Looking back on my last post and I’m delighted that Michael D made it to the Aras, I haven’t yet gotten my photo with him but we have put in a request for him to hand over the keys of two new homes to Habitat families who have been on the council waiting list for years. One of the future occupants, a family of four, has been living in a one bedroom flat in the city centre for the last 8 years. There’s black mould on the walls, it seems the boom that came and went didn’t even impact some people at all. This family will be contributing 500 hours of their time working onsite with volunteers, as well as paying off a small mortgage. There’s a school across the road and a garden out the back. It’s exciting to think about the difference this opportunity is going to make.
Traffic goes my way and I reach my team early – 5.15pm and Dermot already has the screen ready, Simon has the printed version of our project in hand, Donal and I start anticipating questions. What a team! I know I’ll miss these guys when our groups change in the New Year.
I arrive home exhausted and put on a wash; the first normal thing I’ve done all week. 5 minutes later I come back into the kitchen, having heard a little ‘bang’ and smelt smoke. It seems the dial was on 95 degrees and the washing machine exploded…. It’s hard to know how to react when something like that happens – one’s first inclination is to look for someone to blame and then for a means to deny it actually happened. Having no capacity to think of either, I just open the window and go to bed. I’ll think about it the weekend….
So yet again Sunday evening comes around 5 minutes after I left work on Friday. It been a busy week; our documentary about the Brent Pope Rugby Legends Foundation was on RTE 1 and hits to our site shot up 250% on average every day since it was shown. There are 1 in 4 charities shutting down and we are managing to stay afloat, it’s been tough out there but we’re offering team building products to corporates that seem to be really catching on, plus we’re hiring so that can only be positive. Now it’s just about sustaining that momentum, building more houses and keeping in the media to raise the profile. That’s just the 9-5 though.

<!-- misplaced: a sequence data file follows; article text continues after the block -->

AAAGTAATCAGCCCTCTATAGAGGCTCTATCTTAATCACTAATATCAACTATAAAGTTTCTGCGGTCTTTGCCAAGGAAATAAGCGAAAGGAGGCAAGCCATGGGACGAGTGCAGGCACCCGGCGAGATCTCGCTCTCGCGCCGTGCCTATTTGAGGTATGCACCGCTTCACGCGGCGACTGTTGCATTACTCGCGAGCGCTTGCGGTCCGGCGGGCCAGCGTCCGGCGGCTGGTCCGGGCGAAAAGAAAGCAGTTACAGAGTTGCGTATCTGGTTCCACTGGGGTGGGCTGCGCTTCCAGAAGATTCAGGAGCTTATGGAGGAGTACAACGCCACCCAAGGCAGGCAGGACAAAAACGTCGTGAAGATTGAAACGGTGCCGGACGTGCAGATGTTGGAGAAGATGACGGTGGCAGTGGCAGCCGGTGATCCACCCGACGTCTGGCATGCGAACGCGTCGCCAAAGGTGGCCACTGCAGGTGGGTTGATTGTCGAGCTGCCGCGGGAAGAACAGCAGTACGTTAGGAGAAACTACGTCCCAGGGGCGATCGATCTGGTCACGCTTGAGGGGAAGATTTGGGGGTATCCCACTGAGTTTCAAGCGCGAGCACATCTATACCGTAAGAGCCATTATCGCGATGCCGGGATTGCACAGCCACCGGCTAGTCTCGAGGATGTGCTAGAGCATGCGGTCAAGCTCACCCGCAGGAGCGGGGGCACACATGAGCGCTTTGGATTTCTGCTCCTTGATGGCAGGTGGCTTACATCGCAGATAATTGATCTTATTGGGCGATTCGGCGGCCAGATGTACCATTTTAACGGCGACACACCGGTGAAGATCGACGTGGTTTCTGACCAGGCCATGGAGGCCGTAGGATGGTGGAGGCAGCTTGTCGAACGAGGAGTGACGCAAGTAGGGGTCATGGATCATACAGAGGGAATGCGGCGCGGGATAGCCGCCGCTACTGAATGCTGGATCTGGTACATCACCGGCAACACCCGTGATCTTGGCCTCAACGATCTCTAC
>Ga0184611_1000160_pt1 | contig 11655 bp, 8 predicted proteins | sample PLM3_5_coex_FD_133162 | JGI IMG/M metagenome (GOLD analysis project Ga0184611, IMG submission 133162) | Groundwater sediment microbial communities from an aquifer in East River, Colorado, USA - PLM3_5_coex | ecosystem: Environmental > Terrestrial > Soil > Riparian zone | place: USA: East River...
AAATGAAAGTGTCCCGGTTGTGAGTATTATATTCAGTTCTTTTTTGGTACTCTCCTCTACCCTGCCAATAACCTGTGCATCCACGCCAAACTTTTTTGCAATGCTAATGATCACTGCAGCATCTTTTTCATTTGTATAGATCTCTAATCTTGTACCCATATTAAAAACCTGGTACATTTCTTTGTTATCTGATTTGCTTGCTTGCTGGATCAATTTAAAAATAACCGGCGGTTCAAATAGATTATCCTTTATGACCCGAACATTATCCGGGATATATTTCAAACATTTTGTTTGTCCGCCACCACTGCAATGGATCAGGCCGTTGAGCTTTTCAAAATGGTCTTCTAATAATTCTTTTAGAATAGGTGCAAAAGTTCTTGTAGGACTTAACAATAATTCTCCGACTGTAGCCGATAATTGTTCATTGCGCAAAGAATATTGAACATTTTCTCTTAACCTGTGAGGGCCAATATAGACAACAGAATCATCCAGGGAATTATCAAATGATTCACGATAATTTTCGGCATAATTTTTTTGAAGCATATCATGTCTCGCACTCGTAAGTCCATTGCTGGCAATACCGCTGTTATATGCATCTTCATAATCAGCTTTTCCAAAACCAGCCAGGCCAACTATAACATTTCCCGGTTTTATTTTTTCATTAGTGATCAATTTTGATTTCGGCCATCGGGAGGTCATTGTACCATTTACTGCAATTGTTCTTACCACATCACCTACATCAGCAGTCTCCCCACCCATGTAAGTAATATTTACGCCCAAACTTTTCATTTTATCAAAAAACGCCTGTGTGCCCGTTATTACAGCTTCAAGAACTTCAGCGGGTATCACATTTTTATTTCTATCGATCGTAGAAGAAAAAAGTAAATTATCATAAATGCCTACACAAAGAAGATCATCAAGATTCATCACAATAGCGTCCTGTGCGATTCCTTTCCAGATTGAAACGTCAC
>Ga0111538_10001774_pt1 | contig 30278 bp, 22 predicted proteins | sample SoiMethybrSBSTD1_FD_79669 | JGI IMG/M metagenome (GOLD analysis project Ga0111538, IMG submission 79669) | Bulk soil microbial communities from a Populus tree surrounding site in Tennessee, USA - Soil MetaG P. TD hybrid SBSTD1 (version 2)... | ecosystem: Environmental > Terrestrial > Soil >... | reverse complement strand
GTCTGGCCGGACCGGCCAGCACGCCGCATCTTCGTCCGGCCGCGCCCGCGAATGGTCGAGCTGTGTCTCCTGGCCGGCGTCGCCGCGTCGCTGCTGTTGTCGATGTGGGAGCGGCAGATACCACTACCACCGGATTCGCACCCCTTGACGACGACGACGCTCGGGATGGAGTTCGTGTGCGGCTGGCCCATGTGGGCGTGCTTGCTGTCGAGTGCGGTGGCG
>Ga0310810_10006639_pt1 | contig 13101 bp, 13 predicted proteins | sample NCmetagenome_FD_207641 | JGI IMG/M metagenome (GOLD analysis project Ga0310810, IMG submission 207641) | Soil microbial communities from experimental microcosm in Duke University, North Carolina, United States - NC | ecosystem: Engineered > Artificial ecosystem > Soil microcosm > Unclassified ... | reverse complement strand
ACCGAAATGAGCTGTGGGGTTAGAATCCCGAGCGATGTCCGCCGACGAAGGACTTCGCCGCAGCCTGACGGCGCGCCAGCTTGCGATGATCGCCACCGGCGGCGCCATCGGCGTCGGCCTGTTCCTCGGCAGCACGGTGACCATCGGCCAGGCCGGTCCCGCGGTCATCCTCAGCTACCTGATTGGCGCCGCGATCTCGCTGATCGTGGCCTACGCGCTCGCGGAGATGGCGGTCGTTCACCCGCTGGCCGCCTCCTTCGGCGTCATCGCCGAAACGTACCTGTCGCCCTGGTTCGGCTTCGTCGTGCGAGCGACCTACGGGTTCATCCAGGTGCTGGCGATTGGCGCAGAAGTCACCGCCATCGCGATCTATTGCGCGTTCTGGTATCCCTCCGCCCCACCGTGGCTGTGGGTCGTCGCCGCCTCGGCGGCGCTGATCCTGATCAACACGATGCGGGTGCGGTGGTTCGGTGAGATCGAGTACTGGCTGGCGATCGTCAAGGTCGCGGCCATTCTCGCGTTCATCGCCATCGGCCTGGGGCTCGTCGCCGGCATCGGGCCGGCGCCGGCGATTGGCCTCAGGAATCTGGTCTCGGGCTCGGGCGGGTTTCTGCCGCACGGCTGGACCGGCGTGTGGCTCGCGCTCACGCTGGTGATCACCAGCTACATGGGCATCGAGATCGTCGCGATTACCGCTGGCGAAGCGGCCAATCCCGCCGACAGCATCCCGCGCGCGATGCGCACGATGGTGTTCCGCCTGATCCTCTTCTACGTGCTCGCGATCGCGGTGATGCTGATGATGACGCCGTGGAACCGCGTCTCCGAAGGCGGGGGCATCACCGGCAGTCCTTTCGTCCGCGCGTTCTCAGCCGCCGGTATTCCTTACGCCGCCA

Like I said, the weekend just zips by. Saturday morning and team 5 are huddled around a laptop in a coffee shop off the M50. Donal dials in on Skype from Wicklow. Papers strewn around the table and we’re debating the best strategy for our mobile phone company. We look like a team from the apprentice (minus the cameras and the bad attitude). I would have said Charlies Angels but we’re taking about the MBA here – we use our brains, not our judo skills, plus I haven’t been to the gym in 6 weeks.
My brain is getting a lot of exercise though; back in the coffee shop, debating tactics and discussing all our projects. I’m project lead this week and we’re talking about what Ford can learn from Dell. It’s tough but it’s brilliant. 7 weeks in and I’m surprised at how much I enjoy the classes and discussions, how eager I am to pick up my books after a long day and how much I look forward to meeting up at 10am on Saturday mornings. It’s practical, it’s relevant and it’s more challenging than anything I’ve done in a long time. It’s like a rollercoaster – uphill battle to get to a deadline and then the thrill of delivering a presentation knowing you’ve nailed it. I know I’m not the only one. 3 hours in we call it a morning and Dermot hooks his rucksack on his back and smiles – “Maire says I’ve not been this happy about working on a Saturday before, I’m enjoying this, even though it’s taking up all my free time.”
I hop back into my car, drive around the corner into a 30 minute tailback – roadworks for the third time this week; it seems the country has decided to start preparing for the future again. I turn on the radio and it’s Bertie. I’m glad we’ve moved away from that type of leadership, and we’re demanding more, but even more importantly than that, it seems people are engaging and owning that leadership more. My money is on Michael D for president next week and I’ve just had an idea, if he wins, I’m going to try and get him to open our new renovation partnership with St. Michaels house 2 days later. Who knows, my next blog post might have that photo….